Revised and expanded to include twenty-six breathtaking new full-color paintings (forty-eight paintings in all) by renowned Tolkien artist Ted Nasmith, Houghton Mifflin's new illustrated edition of The Silmarillion is a stunning rendition of this magnificent but underappreciated epic.
The Silmarillion tells the oldest tales of Middle-earth: of its creation and of the ancient histories of the Elves and the coming of Men into the world. It also chronicles the early battles between good and evil that foreshadow the great conflict in The Lord of the Rings.
The tales of The Silmarillion were the underlying inspiration and source of J.R.R. Tolkien's imaginative writing; he worked on the book throughout his life but never brought it to a final form (it was published posthumously in 1977 to international acclaim). Long preceding in its origins The Lord of the Rings, it is the story of the First Age of Tolkien's world, the ancient drama to which characters in The Lord of the Rings look back and in which some of them, such as Elrond and Galadriel, took part.
The title Silmarillion is shortened from Quenta Silmarillion, "The History of the Silmarils," the three great jewels created by Feanor, most gifted of the Elves, in which he imprisoned the light of the Two Trees that illumined Valinor, the land of the gods. When Morgoth, the first Dark Lord, destroyed the Trees, that light lived on only in the Silmarils; Morgoth seized them and set them in his crown, guarded in the impenetrable fortress of Angband in the north of Middle-earth. The Silmarillion is the history of the rebellion of Feanor and his people against the gods, their exile in Middle-earth, and their war, hopeless despite all the heroisim of Elves and Men, against the great Enemy.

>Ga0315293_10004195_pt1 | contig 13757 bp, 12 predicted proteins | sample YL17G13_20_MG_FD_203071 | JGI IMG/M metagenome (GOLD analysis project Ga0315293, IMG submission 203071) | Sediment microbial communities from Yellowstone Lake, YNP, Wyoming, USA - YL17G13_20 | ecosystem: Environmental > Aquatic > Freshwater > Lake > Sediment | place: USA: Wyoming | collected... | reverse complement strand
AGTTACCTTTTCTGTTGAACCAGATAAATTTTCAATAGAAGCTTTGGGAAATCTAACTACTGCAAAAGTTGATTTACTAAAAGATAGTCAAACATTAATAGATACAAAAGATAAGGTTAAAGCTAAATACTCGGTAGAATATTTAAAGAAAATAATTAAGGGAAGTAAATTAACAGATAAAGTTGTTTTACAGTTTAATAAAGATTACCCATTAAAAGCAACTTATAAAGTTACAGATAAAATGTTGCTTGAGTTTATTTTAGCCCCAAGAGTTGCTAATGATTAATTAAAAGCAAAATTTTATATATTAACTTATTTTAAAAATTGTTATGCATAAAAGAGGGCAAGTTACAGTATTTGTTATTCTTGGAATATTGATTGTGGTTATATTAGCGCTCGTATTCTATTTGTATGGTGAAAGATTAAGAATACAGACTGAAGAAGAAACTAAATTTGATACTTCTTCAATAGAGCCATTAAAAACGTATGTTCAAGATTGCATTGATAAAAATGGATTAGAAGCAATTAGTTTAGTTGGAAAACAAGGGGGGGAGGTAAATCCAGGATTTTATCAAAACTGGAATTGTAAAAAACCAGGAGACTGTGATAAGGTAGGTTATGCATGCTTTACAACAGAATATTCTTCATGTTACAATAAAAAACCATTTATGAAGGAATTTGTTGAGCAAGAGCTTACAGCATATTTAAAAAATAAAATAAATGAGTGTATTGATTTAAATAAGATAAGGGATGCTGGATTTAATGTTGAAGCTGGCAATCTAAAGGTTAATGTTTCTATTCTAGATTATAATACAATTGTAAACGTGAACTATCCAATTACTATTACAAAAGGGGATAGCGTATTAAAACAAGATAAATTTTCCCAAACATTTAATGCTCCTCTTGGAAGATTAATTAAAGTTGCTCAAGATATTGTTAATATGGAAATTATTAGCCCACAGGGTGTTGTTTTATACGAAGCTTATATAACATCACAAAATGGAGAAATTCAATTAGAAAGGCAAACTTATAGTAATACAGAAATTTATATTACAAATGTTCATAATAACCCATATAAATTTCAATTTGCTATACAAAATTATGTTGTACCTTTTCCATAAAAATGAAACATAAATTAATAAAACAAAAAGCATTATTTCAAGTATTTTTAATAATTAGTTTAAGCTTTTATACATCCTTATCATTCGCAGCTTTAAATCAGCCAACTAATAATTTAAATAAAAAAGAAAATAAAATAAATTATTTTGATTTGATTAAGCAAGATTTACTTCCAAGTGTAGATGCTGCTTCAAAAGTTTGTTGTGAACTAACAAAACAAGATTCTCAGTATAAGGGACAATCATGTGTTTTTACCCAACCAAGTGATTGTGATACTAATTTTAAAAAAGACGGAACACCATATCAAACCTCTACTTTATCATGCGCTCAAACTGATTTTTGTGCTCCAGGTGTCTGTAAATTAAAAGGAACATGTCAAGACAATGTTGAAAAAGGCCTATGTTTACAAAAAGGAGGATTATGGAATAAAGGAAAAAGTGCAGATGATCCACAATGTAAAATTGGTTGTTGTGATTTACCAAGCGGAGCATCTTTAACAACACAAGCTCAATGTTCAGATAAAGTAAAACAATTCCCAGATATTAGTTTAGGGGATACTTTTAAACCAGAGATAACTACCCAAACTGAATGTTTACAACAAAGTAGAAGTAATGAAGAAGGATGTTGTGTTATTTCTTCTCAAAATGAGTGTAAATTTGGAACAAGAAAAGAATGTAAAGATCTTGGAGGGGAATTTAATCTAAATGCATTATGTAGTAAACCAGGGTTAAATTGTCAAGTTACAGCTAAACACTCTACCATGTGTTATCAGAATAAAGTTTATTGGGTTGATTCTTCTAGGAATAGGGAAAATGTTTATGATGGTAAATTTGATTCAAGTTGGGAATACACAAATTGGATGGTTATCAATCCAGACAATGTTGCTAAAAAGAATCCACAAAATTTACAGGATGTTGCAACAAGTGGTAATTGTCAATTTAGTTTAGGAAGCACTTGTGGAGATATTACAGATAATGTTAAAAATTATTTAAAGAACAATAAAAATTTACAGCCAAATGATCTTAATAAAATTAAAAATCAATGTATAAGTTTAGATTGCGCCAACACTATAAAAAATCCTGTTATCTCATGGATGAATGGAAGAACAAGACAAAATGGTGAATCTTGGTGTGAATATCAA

The book includes several other, shorter works beside The Silmarillion proper. Preceding it are "Ainulindale," the myth of Creation, and "Valaquenta," in which the nature and powers of each of the gods is set forth. After The Silmarillion is "Akallabeth," the story of the downfall of the great island kingdom of Numenor at the end of the Second Age; completing the volume is "Of the Rings of Power and the Third Age," in which the events of The Lord of the Rings are treated in the manner of The Silmarillion.
With Christopher Tolkien's close collaboration, The Silmarillion has now been completely reset, using the revised and corrected text of the second edition. By way of introduction, it also includes a letter written by J.R.R. Tolkien in 1951, which provides a brilliant exposition of his conception of the earlier Ages. This edition also includes a map of Beleriand which is attached to the back endpapers.
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